Umm, what? The word "human" appears numerous times since either Majora's Mask or Wind Waker. I've only heard Hyrulian or Hyrulean as an adjective for the actual kingdom.
This troper always got the impression that "Hyrulean/Hyrulian" referred to nationality (a citizen of the Kingdom of Hyrule), Human refers to species (as opposed to Goron or Zora, etc) and Hylian referred to race (pointy-eared, able to practice magic and telepathy, contrasted to Gerudo, Shiekah, or other sundry humans)
Maybe Gerudoes reproduce asexually?
Well, some Gerudos do show up in Majora's Mask too. Although those are different ones, and it doesn't answer the mating argument that's sprung up. But if Link (and apparently the Happy Mask Salesman) can get back and forth from Termina and Hyrule, maybe later Gerudos (if any besides the Four Swords ones ever show up) could use finding away between Termina and Hyrule as a Hand Wave? Though this is kind of getting into Wild Mass Guessing territory...
This is being way overthought. The Gossip Stone clearly states that the Gerudo come into town to look for "boyfriends". We have seen the Gerudo abduct and imprison Hylian males. We have been explicitly told that a male birth is exceedingly rare among the Gerudo, but never has it been suggested that any of the Gerudo have extended lifespans, female or Special Male. The simplest answer is that the Gerudo abduct and rape men, give birth to Gerudo daughters, and that is how their society propagates. While a great many alternate theories and WMGs have been stated to answer this question, the only defense against the Occam's Razor explanation that's been cited is that it's "awfully disturbing for an E-rated game", and I would like to remind you that "awfully disturbing for an E-rated game" is effectively Ocarina of Time's tagline. Between the depressing endings for all three timelines, the Skulltula Family, the Shadow Temple, Goron and Zora genocide, graphic destruction of everything that was ever beautiful in Hyrule, etc., what part of implied Gerudo rape is more unsettling than the entire rest of the game?
The fact that Koume and Kotake state that they are 400-some years old after you've defeated them, and that they are also Gerudos, kinda tells you that they can have an extended life span. Although that may only be if they practice magic.
Okay, here's one. In Ocarina of Time, why does putting the Master Sword back in its pedestal cause Link to travel back in time? When its pulled out it doesn't teleport him directly to the future, rather it was explained that the sword simply put him into a coma until he was big enough to use it properly. So what gives?
Pulling out the sword the first time knocked him out. Every subsequent time he was very clearly teleported instantly to the future—he was still in the process of pulling the sword out.
I always took it as less of a coma than having his mind being temporarily de-activated or removed, and sent to his future self. Each time he pulled or replaced the master sword, it would just send him to the earliest point that he had space in his head for his own mind after the seven years or after being born, respectively.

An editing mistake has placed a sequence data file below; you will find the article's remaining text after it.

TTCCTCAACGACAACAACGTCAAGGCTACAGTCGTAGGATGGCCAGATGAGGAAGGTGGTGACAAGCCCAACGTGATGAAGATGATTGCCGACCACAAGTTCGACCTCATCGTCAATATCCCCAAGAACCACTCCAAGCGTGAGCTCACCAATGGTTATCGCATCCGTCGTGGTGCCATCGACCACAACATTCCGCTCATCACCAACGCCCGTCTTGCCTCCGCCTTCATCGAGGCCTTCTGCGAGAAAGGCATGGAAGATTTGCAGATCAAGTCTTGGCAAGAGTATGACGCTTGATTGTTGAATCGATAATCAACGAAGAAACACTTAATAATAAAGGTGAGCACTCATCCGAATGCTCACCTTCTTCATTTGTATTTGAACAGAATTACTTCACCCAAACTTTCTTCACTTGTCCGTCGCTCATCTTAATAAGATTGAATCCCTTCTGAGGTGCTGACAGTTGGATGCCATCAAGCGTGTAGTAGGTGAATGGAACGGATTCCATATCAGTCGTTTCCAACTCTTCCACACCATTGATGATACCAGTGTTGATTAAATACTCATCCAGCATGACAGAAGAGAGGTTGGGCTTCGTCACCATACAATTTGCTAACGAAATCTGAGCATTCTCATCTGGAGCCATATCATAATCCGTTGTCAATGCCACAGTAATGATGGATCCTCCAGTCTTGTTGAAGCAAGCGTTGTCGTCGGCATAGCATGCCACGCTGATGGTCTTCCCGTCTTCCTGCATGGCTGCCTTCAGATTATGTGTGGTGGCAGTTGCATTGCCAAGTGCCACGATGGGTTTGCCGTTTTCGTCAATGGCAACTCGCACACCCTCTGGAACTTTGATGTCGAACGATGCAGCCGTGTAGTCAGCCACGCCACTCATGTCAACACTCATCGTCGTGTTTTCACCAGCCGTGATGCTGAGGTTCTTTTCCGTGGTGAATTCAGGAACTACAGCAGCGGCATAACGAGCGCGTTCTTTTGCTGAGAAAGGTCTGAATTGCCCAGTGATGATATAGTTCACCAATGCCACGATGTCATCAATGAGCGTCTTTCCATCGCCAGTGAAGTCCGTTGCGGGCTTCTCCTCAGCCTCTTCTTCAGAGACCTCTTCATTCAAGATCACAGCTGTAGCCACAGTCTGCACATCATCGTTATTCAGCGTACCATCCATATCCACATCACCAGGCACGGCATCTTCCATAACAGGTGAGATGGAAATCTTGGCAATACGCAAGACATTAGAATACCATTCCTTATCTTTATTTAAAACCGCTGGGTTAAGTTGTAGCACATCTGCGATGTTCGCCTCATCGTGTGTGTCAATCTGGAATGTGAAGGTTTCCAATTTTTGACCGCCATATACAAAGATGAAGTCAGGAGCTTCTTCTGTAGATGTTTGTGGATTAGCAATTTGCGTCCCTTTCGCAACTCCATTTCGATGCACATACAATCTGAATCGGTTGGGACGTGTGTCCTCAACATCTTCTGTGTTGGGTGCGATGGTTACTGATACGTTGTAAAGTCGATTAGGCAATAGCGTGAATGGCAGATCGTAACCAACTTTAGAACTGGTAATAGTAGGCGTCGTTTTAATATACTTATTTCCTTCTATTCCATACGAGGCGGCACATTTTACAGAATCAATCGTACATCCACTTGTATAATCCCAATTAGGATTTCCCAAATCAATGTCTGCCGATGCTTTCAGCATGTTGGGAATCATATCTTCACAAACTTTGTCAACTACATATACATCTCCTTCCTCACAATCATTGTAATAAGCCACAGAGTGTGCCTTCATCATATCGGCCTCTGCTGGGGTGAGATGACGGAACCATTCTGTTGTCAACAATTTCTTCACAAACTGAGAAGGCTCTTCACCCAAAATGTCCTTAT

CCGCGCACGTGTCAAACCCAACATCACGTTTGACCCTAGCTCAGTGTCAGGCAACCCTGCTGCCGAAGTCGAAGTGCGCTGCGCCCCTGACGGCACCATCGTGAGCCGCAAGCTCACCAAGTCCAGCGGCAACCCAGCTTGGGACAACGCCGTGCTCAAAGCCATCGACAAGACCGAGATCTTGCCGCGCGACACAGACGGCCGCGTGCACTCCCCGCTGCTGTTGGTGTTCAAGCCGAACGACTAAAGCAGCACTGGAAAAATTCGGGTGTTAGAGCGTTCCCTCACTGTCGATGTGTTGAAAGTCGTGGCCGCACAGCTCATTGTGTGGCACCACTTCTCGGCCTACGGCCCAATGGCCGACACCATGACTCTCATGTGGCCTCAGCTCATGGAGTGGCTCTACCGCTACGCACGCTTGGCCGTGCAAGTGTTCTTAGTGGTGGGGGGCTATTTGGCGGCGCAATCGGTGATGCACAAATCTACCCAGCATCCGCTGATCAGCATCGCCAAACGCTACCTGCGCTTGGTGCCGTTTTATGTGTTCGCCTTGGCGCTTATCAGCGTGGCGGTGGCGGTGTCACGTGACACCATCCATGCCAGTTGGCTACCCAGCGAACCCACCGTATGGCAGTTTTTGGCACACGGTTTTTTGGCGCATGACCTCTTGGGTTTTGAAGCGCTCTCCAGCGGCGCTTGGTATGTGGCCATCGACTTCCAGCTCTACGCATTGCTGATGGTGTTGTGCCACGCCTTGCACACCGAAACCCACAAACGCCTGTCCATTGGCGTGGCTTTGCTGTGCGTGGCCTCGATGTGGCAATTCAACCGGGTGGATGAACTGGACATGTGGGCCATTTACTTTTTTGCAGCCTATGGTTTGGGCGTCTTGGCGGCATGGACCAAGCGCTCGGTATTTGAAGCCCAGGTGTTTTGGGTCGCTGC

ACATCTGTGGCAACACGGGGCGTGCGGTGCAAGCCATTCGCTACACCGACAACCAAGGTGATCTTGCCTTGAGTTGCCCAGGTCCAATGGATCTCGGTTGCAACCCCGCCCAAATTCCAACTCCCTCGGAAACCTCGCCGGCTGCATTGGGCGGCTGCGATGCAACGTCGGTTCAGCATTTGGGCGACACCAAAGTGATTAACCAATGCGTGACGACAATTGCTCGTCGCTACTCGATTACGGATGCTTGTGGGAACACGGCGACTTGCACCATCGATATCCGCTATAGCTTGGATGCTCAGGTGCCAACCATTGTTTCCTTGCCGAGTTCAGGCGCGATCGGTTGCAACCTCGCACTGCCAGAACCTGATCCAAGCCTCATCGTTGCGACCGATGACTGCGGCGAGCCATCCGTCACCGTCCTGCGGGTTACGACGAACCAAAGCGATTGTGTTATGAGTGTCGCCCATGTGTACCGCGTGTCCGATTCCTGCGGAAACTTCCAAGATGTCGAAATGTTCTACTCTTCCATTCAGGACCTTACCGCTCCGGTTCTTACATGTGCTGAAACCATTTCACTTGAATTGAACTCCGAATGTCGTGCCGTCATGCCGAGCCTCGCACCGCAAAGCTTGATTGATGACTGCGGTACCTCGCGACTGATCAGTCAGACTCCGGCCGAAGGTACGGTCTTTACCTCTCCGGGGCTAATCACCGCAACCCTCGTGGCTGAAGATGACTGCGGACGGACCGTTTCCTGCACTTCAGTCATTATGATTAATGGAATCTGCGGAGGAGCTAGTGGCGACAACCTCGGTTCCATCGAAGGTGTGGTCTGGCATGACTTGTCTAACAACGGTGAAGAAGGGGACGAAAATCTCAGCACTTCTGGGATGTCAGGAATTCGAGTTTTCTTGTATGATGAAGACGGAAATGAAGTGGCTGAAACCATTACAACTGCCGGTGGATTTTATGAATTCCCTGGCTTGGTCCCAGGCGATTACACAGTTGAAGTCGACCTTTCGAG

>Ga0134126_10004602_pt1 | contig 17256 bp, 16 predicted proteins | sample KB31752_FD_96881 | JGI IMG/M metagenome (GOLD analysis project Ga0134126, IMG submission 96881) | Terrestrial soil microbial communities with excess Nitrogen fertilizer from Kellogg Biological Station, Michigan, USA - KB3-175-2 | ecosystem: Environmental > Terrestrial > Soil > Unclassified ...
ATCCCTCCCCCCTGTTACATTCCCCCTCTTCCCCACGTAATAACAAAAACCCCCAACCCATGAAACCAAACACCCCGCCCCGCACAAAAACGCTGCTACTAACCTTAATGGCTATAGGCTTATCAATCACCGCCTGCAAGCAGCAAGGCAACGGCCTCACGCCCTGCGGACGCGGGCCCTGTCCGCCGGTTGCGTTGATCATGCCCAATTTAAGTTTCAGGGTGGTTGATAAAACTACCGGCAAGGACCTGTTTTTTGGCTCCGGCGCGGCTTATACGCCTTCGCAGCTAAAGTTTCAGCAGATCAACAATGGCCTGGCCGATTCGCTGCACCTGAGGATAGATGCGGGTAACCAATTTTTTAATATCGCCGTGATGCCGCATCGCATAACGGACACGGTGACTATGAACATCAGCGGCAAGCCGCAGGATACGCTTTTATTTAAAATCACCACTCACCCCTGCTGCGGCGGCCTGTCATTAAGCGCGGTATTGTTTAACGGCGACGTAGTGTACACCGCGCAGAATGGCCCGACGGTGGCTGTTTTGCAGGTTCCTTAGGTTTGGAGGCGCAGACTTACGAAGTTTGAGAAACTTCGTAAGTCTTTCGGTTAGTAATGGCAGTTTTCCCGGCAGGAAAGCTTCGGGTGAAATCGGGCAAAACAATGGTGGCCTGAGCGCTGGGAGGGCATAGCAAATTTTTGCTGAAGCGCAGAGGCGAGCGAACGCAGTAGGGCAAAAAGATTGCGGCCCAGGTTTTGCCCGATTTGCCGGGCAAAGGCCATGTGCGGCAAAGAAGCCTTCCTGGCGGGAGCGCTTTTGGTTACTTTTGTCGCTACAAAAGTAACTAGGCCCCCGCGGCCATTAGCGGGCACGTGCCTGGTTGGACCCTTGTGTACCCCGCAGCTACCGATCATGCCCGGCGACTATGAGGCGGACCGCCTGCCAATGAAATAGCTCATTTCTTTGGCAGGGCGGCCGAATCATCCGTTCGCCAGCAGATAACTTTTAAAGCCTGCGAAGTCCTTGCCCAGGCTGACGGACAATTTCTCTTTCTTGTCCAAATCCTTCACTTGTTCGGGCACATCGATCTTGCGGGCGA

This troper believes that it only knocked him out for seven years the first time he pulled it from the pedestal. Once the timeline was created, it was possible for Link to flit between the past and future. However, even he's not capable of just ripping 7 years through space-time before the timeline even exists. Of course, Zelda and the Sages' attempts to give him back his missing years resulted in the (canon as of 2012) dual timelines, which reinforces Link's role as the Hero of Time (and that people who aren't Link shouldn't mess around with time travel.)
I've seen it as this: The magic requires one who is able to at least wield the weapon Keep in mind that the sword is almost as tall as Child Link is! As such, time is (for all intents and purposes) frozen at the pedestal as he pulls out the Master Sword. When he puts it back into the pedestal, he is granted the chance to go back to his childhood as compensation.
Additionally, even if it wasn't presupposed/compensation, the Sage of Light most likely realized after Link got brought to the future that he would undeniably be required to go between the two times. That or either Link or Zelda talked with him about the need to go back in time. The first time Link put the sword back, he opened the Sacred Realm, talked to the Sage, and had set the ability on command. Of course if Link were left with the Master Sword when he couldn't carry it then...Ganondorf holding the only weapon that can finally kill him is not good for ANYONE.
Kind of related...if Link spends 7 years in a coma-like state, how does his body find nourishment and what happens to his bodily functions?
Recall that it's, you know, a magical coma in a magical land, and he's watched over by a magical sage serving a magical sword.
Here's something that's really bugging me. WHY did Navi leave in the first place?
You know what's a better question to ask? Why would you bother to go and find that annoying pest.
The Kokiri don't grow up, so they never lose their fairies. Navi, the poor girl, gets assigned to the non-Kokiri kid, and doesn't know what to do with herself after he grows up to be a fairy. She might have thought she was done.
Remember why the Great Deku Tree assigned her to Link: because he was about to be tapped as the hero of an epic adventure, and would need a guide. Once the adventure is over, he doesn't need her anymore. On her end, it may not be comfortable for her to stay outside the forest without a dedicated task.